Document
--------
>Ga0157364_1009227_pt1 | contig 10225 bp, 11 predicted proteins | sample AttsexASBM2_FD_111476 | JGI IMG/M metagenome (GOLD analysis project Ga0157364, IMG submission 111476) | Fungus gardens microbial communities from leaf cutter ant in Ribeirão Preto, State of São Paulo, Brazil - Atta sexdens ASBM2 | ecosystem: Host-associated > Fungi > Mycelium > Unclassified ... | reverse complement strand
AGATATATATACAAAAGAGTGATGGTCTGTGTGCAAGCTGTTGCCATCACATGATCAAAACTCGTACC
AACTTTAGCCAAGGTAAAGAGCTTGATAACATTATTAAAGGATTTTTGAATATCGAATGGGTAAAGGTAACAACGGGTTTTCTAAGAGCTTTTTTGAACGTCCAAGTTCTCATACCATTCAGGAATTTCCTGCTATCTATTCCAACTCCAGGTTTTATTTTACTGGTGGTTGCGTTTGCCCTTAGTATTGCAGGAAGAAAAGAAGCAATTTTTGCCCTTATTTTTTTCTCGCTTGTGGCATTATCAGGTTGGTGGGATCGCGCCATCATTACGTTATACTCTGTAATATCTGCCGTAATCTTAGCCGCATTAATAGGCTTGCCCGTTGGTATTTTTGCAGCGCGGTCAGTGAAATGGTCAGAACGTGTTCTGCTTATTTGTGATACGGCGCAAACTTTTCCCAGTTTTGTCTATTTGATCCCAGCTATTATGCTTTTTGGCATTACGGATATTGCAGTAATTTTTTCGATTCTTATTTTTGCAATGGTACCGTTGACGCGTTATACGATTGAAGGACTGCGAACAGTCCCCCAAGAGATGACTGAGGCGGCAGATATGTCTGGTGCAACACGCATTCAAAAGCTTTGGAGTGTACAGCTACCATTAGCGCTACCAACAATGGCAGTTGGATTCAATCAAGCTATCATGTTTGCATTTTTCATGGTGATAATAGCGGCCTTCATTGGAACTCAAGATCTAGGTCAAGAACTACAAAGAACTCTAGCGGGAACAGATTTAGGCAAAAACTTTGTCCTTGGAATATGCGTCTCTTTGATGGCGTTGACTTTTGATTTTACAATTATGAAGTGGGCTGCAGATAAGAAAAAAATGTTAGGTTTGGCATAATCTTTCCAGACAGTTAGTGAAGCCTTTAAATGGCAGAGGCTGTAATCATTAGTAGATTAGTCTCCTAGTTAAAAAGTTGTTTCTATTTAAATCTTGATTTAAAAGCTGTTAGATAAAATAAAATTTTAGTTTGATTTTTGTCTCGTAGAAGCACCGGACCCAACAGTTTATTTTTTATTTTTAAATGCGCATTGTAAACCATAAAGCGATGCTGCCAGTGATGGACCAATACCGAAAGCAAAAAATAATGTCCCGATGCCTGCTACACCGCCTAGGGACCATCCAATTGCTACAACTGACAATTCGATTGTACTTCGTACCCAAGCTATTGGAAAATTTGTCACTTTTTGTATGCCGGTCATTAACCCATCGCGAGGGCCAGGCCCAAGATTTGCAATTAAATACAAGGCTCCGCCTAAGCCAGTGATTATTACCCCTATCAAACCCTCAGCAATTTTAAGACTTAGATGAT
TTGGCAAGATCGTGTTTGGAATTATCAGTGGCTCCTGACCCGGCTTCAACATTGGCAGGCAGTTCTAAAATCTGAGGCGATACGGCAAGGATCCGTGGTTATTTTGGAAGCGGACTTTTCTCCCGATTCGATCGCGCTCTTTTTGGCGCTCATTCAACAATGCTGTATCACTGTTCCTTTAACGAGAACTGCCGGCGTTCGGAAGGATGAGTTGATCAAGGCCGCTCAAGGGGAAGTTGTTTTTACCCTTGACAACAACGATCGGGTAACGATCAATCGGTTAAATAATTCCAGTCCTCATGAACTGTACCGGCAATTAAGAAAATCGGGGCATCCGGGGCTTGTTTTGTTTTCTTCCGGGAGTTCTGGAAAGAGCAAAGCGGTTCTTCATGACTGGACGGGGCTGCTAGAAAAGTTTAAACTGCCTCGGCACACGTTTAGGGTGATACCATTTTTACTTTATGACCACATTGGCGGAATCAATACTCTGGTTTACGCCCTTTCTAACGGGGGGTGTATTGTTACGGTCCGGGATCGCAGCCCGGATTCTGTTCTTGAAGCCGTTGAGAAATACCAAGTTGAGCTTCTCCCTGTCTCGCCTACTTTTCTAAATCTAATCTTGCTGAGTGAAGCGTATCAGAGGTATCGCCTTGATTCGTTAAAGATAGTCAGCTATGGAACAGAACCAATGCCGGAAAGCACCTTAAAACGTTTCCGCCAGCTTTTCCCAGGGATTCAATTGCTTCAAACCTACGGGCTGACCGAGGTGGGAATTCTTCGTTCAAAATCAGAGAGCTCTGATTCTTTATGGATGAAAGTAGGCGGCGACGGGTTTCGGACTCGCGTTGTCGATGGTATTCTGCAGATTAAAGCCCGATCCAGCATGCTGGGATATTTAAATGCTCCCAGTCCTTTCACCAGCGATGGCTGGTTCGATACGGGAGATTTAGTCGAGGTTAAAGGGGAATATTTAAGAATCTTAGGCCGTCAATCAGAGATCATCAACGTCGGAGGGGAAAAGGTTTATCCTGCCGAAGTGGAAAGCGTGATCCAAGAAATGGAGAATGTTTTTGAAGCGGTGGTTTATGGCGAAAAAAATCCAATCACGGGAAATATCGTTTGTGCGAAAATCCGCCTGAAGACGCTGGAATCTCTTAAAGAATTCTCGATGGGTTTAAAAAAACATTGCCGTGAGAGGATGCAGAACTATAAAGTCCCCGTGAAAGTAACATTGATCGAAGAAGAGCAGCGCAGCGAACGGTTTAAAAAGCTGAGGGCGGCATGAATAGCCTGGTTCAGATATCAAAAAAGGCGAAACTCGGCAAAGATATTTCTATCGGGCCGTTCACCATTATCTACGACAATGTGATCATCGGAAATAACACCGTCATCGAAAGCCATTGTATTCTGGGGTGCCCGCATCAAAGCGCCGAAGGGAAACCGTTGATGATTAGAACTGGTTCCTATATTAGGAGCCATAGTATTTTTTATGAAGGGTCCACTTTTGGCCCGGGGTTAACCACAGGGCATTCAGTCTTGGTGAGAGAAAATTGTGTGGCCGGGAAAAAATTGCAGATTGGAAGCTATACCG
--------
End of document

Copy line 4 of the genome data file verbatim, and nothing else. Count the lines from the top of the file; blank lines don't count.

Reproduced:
TTGGCAAGATCGTGTTTGGAATTATCAGTGGCTCCTGACCCGGCTTCAACATTGGCAGGCAGTTCTAAAATCTGAGGCGATACGGCAAGGATCCGTGGTTATTTTGGAAGCGGACTTTTCTCCCGATTCGATCGCGCTCTTTTTGGCGCTCATTCAACAATGCTGTATCACTGTTCCTTTAACGAGAACTGCCGGCGTTCGGAAGGATGAGTTGATCAAGGCCGCTCAAGGGGAAGTTGTTTTTACCCTTGACAACAACGATCGGGTAACGATCAATCGGTTAAATAATTCCAGTCCTCATGAACTGTACCGGCAATTAAGAAAATCGGGGCATCCGGGGCTTGTTTTGTTTTCTTCCGGGAGTTCTGGAAAGAGCAAAGCGGTTCTTCATGACTGGACGGGGCTGCTAGAAAAGTTTAAACTGCCTCGGCACACGTTTAGGGTGATACCATTTTTACTTTATGACCACATTGGCGGAATCAATACTCTGGTTTACGCCCTTTCTAACGGGGGGTGTATTGTTACGGTCCGGGATCGCAGCCCGGATTCTGTTCTTGAAGCCGTTGAGAAATACCAAGTTGAGCTTCTCCCTGTCTCGCCTACTTTTCTAAATCTAATCTTGCTGAGTGAAGCGTATCAGAGGTATCGCCTTGATTCGTTAAAGATAGTCAGCTATGGAACAGAACCAATGCCGGAAAGCACCTTAAAACGTTTCCGCCAGCTTTTCCCAGGGATTCAATTGCTTCAAACCTACGGGCTGACCGAGGTGGGAATTCTTCGTTCAAAATCAGAGAGCTCTGATTCTTTATGGATGAAAGTAGGCGGCGACGGGTTTCGGACTCGCGTTGTCGATGGTATTCTGCAGATTAAAGCCCGATCCAGCATGCTGGGATATTTAAATGCTCCCAGTCCTTTCACCAGCGATGGCTGGTTCGATACGGGAGATTTAGTCGAGGTTAAAGGGGAATATTTAAGAATCTTAGGCCGTCAATCAGAGATCATCAACGTCGGAGGGGAAAAGGTTTATCCTGCCGAAGTGGAAAGCGTGATCCAAGAAATGGAGAATGTTTTTGAAGCGGTGGTTTATGGCGAAAAAAATCCAATCACGGGAAATATCGTTTGTGCGAAAATCCGCCTGAAGACGCTGGAATCTCTTAAAGAATTCTCGATGGGTTTAAAAAAACATTGCCGTGAGAGGATGCAGAACTATAAAGTCCCCGTGAAAGTAACATTGATCGAAGAAGAGCAGCGCAGCGAACGGTTTAAAAAGCTGAGGGCGGCATGAATAGCCTGGTTCAGATATCAAAAAAGGCGAAACTCGGCAAAGATATTTCTATCGGGCCGTTCACCATTATCTACGACAATGTGATCATCGGAAATAACACCGTCATCGAAAGCCATTGTATTCTGGGGTGCCCGCATCAAAGCGCCGAAGGGAAACCGTTGATGATTAGAACTGGTTCCTATATTAGGAGCCATAGTATTTTTTATGAAGGGTCCACTTTTGGCCCGGGGTTAACCACAGGGCATTCAGTCTTGGTGAGAGAAAATTGTGTGGCCGGGAAAAAATTGCAGATTGGAAGCTATACCG